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Why Did Facebook Pay $1 Billion for Instagram?


Compare the transaction to Google's $1.65 billion purchase of YouTube in 2006.


It's official: Facebook is paying $1 billion in cash and stock for the social-photo app Instagram.

Now you may be asking yourself, "Why is Facebook paying such a seemingly huge pile of dough for some measly old free app? Is there really something special about giving smartphone users the ability to share photos with cliché special effects?"

By the way, have you seen my teddy bear photo with the Brannan filter and tilt-shift effect?

So let's talk about what makes allowing me to cheesify said bear worth $1 billion.

First things first, Instagram is growing awfully quickly, going from nothing in 2010 to over 27 million users as of March. And now that Instagram has moved away from being Apple (AAPL) iPhone/iPad/iPod-only by adding a Google (GOOG) Android app, that 27 million user number could soon look tiny.

Now why is this important? Well, it's simple. Facebook is running out of bodies.

Facebook hit the 845 million user mark in late 2011, but its user growth rate has come down big time and the addition of Instagram users will boost it.

However, keep in mind that since Instagram has no revenues, it will hurt Facebook's growth in revenue per user, which is illustrated in this table:

Now, while there's no immediately identifiable financial boon to Facebook with this deal, the purchase of Instagram has significant strategic benefits.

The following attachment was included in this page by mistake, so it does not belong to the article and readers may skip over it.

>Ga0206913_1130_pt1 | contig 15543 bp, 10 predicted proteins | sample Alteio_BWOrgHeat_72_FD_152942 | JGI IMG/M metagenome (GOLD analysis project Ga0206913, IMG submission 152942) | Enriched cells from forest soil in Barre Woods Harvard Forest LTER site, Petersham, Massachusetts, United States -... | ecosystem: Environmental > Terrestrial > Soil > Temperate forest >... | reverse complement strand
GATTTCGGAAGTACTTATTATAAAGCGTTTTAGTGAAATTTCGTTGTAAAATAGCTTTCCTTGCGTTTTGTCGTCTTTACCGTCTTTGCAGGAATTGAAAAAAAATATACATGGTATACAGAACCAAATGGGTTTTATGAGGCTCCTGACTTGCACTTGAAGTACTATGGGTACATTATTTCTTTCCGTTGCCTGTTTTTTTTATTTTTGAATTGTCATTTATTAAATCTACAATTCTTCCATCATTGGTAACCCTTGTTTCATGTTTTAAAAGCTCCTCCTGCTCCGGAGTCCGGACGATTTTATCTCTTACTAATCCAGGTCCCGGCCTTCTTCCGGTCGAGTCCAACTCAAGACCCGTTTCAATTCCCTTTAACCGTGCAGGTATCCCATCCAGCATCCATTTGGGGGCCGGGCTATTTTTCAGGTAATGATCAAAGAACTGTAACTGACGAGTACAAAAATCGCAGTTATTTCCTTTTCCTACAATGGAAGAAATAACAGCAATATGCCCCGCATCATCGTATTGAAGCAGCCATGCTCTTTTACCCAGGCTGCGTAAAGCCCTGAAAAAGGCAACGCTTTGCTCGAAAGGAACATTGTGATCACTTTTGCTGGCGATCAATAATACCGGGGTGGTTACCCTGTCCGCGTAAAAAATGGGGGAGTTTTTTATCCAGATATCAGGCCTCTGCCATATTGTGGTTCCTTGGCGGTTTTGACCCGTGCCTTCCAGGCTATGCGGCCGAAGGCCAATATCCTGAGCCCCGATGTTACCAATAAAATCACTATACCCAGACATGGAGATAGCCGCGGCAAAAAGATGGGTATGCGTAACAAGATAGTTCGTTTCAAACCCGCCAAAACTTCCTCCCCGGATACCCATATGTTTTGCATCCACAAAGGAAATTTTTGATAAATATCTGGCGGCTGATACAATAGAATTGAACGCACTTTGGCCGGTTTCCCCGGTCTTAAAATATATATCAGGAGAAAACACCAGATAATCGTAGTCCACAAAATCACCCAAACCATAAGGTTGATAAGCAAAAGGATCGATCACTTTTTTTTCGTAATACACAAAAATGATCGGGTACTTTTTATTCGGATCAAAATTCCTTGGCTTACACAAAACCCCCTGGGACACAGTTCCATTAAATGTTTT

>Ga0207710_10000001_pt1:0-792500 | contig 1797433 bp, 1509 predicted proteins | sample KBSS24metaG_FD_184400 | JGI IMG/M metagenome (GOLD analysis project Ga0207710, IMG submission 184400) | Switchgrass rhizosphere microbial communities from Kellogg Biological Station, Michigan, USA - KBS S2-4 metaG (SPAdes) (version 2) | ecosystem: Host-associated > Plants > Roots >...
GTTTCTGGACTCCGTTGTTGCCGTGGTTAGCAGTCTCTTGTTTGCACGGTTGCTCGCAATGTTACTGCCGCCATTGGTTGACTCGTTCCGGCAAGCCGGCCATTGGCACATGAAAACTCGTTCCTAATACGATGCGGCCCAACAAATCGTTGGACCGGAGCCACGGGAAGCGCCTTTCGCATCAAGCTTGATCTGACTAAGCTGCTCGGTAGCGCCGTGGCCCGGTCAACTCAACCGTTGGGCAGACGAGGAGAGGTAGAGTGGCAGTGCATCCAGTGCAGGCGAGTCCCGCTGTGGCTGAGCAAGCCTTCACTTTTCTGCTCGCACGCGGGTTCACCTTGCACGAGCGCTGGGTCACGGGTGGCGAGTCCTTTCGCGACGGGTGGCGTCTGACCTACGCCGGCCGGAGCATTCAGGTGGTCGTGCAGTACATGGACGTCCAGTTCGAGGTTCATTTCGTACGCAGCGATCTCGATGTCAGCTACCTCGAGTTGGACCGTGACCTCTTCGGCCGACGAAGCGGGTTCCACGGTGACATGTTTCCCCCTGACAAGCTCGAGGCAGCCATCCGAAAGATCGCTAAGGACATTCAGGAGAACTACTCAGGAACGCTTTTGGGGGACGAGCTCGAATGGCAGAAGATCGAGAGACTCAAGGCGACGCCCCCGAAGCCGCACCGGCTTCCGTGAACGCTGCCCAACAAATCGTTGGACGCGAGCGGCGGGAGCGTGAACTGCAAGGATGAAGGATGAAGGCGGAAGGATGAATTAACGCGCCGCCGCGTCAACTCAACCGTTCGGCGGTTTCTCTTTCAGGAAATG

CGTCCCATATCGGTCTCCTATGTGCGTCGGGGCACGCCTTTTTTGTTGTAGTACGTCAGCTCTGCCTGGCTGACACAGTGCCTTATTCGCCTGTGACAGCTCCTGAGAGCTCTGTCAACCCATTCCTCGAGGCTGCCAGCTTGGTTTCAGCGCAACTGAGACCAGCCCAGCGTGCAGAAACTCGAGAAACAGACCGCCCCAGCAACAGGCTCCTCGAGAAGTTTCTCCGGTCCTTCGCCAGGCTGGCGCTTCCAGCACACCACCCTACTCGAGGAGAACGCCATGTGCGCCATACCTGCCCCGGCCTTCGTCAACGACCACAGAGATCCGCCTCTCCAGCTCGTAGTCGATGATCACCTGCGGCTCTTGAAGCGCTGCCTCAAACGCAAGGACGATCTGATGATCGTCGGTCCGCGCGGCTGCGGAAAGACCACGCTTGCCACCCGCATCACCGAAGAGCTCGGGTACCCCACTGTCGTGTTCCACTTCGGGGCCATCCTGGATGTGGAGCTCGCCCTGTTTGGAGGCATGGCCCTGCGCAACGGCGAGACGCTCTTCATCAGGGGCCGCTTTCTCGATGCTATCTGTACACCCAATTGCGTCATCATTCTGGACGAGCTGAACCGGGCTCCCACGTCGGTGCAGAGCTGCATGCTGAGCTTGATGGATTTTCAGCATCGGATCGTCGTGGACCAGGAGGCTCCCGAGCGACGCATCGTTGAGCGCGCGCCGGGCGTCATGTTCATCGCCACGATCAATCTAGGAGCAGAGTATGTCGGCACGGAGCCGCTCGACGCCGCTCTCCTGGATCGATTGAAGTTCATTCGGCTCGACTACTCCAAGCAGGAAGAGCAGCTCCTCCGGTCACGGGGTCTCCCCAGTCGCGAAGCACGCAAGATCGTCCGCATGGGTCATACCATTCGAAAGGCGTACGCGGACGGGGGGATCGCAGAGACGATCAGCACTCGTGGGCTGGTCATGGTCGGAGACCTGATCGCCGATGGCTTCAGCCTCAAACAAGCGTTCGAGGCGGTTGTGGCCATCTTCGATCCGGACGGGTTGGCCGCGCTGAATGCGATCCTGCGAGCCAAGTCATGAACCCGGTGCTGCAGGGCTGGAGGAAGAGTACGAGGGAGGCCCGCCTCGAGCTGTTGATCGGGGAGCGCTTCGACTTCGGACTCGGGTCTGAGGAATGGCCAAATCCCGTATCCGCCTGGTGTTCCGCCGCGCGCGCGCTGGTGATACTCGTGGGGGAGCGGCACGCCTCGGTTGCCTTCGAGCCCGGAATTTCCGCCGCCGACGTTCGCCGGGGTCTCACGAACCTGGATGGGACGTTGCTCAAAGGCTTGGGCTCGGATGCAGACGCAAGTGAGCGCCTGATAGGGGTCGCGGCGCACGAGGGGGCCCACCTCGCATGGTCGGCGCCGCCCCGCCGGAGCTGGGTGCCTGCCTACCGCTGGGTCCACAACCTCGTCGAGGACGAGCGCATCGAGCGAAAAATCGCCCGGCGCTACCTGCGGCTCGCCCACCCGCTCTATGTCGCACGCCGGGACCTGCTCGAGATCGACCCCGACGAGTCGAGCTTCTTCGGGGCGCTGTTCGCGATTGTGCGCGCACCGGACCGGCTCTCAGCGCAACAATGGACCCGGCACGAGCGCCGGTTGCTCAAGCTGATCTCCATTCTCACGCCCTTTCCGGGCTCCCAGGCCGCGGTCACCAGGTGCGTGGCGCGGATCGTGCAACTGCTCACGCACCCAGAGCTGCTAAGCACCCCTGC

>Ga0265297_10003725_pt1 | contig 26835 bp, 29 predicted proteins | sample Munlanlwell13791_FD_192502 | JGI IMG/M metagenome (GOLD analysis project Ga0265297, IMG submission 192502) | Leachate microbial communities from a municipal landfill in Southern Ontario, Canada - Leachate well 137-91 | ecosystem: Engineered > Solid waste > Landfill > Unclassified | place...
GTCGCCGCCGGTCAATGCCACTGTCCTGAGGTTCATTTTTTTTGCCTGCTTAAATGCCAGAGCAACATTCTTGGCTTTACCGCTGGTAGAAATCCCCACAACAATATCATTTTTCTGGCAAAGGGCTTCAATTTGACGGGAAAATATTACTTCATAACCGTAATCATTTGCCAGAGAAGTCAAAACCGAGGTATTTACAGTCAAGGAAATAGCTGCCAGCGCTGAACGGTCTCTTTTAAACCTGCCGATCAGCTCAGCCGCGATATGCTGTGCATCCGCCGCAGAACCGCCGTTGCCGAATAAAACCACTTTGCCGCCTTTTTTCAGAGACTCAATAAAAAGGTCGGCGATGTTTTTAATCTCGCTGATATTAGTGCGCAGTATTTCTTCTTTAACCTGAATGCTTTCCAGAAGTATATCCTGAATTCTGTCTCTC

In this regard, we can compare the transaction to Google's $1.65 billion purchase of YouTube in 2006. At that time, YouTube had no revenues and enormous expenses, but as the dominant force in online video, it was an incredibly attractive asset from a competitive standpoint.

Instagram is a highly social platform, and in that regard, it is technically a Facebook competitor, albeit a stripped-down, photo-focused one. Therefore, it makes a lot of sense to keep that competition in-house and under control.

Buying Instagram keeps it out of the hands of companies like Google or Microsoft (MSFT) that might seek to build it into a full-fledged social network, or expand it to devices like notebook and desktop PCs. That would dramatically expand Instagram's reach, and make it a much more viable threat to Facebook.

Remember, Facebook is hugely profitable, and has tons of cash and expensive stock (that could get more expensive after the IPO) to spend on deals. Therefore, the purchase price of $1 billion looks like cheap insurance against a potentially significant competitive threat. And believe you me, it won't be the last such deal Facebook makes this year.

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